Another discussion we had was closely related to the 15.08 release. The Kontact Suite is a very huge code base but the active development team is very small. Even with the incredible Laurent Montel on their side it’s still not enough to keep actively maintaining all of the suite. So they had to make a tough decision and abandon some parts of the KDE PIM project, at least until new maintainers step up. Some of it will only move to Extragear and will live their own lives there. What they released as part of KDE Applications 15.08 is what is called KDE PIM Core and it consists of the core PIM applications: KMail, KOrganizer, KAddressbook, Kleopatra, KNotes and Kontact. If your favorite PIM application is not in the list you can volunteer as a maintainer and help us make it part of the core release again. We believe that in this case quality is more important than quantity and this is the trade-off that will allow them to make the next release of the Kontact Suite the best one to date.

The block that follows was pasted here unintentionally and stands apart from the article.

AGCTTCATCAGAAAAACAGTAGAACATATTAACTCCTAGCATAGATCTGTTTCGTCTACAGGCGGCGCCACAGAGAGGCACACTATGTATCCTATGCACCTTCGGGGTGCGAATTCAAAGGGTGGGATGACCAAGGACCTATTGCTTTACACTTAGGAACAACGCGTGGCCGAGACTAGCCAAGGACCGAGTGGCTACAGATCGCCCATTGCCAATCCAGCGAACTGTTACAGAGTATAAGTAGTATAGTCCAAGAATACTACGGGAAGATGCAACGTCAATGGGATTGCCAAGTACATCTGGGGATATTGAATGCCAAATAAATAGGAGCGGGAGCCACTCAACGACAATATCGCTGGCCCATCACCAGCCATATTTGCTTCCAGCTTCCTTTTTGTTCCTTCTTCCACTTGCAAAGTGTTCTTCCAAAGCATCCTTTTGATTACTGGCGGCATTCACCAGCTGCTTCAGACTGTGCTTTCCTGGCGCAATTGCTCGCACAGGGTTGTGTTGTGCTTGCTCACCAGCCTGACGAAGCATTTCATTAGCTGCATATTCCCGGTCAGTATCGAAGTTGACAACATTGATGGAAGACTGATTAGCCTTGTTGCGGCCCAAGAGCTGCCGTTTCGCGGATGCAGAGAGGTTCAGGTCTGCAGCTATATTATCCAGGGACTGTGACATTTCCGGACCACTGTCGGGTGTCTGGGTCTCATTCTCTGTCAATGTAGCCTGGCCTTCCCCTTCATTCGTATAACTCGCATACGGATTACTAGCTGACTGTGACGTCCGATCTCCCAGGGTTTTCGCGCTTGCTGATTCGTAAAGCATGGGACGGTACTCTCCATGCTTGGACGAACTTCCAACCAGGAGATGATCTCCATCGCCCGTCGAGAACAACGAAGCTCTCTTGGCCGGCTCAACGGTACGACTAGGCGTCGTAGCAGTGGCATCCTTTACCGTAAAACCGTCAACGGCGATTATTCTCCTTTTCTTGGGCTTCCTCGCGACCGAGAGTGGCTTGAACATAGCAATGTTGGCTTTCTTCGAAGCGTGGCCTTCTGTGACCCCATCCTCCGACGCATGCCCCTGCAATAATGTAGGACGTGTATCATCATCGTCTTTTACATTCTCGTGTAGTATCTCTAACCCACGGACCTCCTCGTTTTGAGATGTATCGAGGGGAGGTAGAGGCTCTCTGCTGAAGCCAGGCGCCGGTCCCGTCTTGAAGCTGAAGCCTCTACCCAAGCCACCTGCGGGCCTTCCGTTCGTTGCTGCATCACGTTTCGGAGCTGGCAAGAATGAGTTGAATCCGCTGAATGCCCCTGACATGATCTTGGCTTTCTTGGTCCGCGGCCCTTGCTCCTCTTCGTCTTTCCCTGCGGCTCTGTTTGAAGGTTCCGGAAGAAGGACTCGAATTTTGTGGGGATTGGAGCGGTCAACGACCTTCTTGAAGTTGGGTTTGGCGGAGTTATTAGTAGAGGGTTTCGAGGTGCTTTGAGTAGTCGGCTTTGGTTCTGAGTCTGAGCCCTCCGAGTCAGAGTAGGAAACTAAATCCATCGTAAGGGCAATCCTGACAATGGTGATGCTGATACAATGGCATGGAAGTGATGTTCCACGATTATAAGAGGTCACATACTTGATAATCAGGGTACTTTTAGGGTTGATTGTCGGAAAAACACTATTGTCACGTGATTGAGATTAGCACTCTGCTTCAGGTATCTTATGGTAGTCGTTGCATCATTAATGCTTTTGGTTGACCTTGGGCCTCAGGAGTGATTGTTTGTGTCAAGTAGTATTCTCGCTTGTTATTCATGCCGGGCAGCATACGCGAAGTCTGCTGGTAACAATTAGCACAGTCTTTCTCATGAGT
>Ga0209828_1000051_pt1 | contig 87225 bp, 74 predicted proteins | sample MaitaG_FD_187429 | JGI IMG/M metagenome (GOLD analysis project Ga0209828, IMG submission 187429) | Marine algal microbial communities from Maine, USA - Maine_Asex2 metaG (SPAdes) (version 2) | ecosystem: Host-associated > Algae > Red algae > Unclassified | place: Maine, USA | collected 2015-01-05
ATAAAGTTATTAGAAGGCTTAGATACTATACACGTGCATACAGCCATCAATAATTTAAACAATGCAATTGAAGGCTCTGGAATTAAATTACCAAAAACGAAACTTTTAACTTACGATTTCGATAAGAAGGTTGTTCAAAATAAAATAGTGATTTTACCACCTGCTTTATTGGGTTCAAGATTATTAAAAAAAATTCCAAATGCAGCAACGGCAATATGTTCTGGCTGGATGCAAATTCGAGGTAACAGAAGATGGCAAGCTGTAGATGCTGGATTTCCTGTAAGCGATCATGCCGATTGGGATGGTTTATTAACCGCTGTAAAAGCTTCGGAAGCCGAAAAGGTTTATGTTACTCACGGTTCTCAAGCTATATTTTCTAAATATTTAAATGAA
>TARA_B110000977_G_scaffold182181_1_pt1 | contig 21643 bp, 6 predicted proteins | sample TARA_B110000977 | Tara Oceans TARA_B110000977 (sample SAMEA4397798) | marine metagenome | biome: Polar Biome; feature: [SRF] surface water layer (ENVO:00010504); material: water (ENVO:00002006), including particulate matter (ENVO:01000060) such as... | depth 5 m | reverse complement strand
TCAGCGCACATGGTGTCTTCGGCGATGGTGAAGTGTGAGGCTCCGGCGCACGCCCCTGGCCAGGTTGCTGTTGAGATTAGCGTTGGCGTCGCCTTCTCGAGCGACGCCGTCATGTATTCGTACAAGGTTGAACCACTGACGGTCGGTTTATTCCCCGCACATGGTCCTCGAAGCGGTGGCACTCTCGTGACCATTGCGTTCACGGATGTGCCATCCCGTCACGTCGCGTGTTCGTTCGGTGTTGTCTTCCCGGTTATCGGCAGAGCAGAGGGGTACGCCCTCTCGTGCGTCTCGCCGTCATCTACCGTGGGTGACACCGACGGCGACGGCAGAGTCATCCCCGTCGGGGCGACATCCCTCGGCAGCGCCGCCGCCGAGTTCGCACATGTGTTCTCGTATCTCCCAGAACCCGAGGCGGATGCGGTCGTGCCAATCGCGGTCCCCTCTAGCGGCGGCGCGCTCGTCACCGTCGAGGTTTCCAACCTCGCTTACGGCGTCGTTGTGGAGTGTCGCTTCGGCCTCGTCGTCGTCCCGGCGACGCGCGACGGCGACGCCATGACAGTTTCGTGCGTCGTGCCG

Thanks to hard work of Christian Mollekopf and Sandro Knauß most of the changes they did for Kolab have been upstreamed during the sprint. There are some very nice optimizations and performance improvements for Akonadi included, among other things. So the current releases of KDE Applications 15.08 have a really shiny Kontact Suite.
Vishesh Handa also brought up the topic of the bug count situation. They all realized the sad state of the Kontact Suite bugs and talked a bit about re-organizing and cleaning up the bug tracker. The clean up part has already begun as Laurent with Vishesh have mass-closed over 850 old KMail 1 bugs during the sprint to make it at least a little easier to get through the rest. Regarding the re-organization a short summary would be that we want to remove Bugzilla components and close bugs for the application they decided to discontinue and maybe do a few more clean up rounds for the existing bugs.